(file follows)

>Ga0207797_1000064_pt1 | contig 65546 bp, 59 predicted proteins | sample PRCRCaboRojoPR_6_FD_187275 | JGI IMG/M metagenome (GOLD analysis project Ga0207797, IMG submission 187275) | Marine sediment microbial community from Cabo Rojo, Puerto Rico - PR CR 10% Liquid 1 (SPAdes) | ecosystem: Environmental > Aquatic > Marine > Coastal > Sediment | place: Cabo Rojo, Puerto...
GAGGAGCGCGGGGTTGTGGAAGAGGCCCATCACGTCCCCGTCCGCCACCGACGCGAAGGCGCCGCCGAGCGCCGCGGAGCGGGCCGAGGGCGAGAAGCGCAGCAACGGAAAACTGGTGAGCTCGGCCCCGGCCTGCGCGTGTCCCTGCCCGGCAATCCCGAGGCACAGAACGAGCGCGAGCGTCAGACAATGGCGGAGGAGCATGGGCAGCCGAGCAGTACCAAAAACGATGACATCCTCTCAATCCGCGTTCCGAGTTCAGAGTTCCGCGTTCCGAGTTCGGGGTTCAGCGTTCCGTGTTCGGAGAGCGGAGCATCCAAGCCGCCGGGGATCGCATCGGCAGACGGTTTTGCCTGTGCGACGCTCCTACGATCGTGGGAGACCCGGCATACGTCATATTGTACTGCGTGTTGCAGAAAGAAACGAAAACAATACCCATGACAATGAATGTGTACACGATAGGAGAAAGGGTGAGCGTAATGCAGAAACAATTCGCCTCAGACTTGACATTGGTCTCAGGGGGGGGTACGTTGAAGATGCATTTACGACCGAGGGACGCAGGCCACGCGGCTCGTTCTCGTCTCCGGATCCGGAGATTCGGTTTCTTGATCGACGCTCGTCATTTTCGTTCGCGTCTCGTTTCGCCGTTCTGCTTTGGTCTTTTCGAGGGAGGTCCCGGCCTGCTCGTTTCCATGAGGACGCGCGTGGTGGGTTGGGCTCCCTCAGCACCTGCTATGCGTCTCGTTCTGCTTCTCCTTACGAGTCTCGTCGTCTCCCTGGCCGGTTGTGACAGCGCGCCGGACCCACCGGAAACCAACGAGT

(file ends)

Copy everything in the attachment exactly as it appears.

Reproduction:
>Ga0207797_1000064_pt1 | contig 65546 bp, 59 predicted proteins | sample PRCRCaboRojoPR_6_FD_187275 | JGI IMG/M metagenome (GOLD analysis project Ga0207797, IMG submission 187275) | Marine sediment microbial community from Cabo Rojo, Puerto Rico - PR CR 10% Liquid 1 (SPAdes) | ecosystem: Environmental > Aquatic > Marine > Coastal > Sediment | place: Cabo Rojo, Puerto...
GAGGAGCGCGGGGTTGTGGAAGAGGCCCATCACGTCCCCGTCCGCCACCGACGCGAAGGCGCCGCCGAGCGCCGCGGAGCGGGCCGAGGGCGAGAAGCGCAGCAACGGAAAACTGGTGAGCTCGGCCCCGGCCTGCGCGTGTCCCTGCCCGGCAATCCCGAGGCACAGAACGAGCGCGAGCGTCAGACAATGGCGGAGGAGCATGGGCAGCCGAGCAGTACCAAAAACGATGACATCCTCTCAATCCGCGTTCCGAGTTCAGAGTTCCGCGTTCCGAGTTCGGGGTTCAGCGTTCCGTGTTCGGAGAGCGGAGCATCCAAGCCGCCGGGGATCGCATCGGCAGACGGTTTTGCCTGTGCGACGCTCCTACGATCGTGGGAGACCCGGCATACGTCATATTGTACTGCGTGTTGCAGAAAGAAACGAAAACAATACCCATGACAATGAATGTGTACACGATAGGAGAAAGGGTGAGCGTAATGCAGAAACAATTCGCCTCAGACTTGACATTGGTCTCAGGGGGGGGTACGTTGAAGATGCATTTACGACCGAGGGACGCAGGCCACGCGGCTCGTTCTCGTCTCCGGATCCGGAGATTCGGTTTCTTGATCGACGCTCGTCATTTTCGTTCGCGTCTCGTTTCGCCGTTCTGCTTTGGTCTTTTCGAGGGAGGTCCCGGCCTGCTCGTTTCCATGAGGACGCGCGTGGTGGGTTGGGCTCCCTCAGCACCTGCTATGCGTCTCGTTCTGCTTCTCCTTACGAGTCTCGTCGTCTCCCTGGCCGGTTGTGACAGCGCGCCGGACCCACCGGAAACCAACGAGT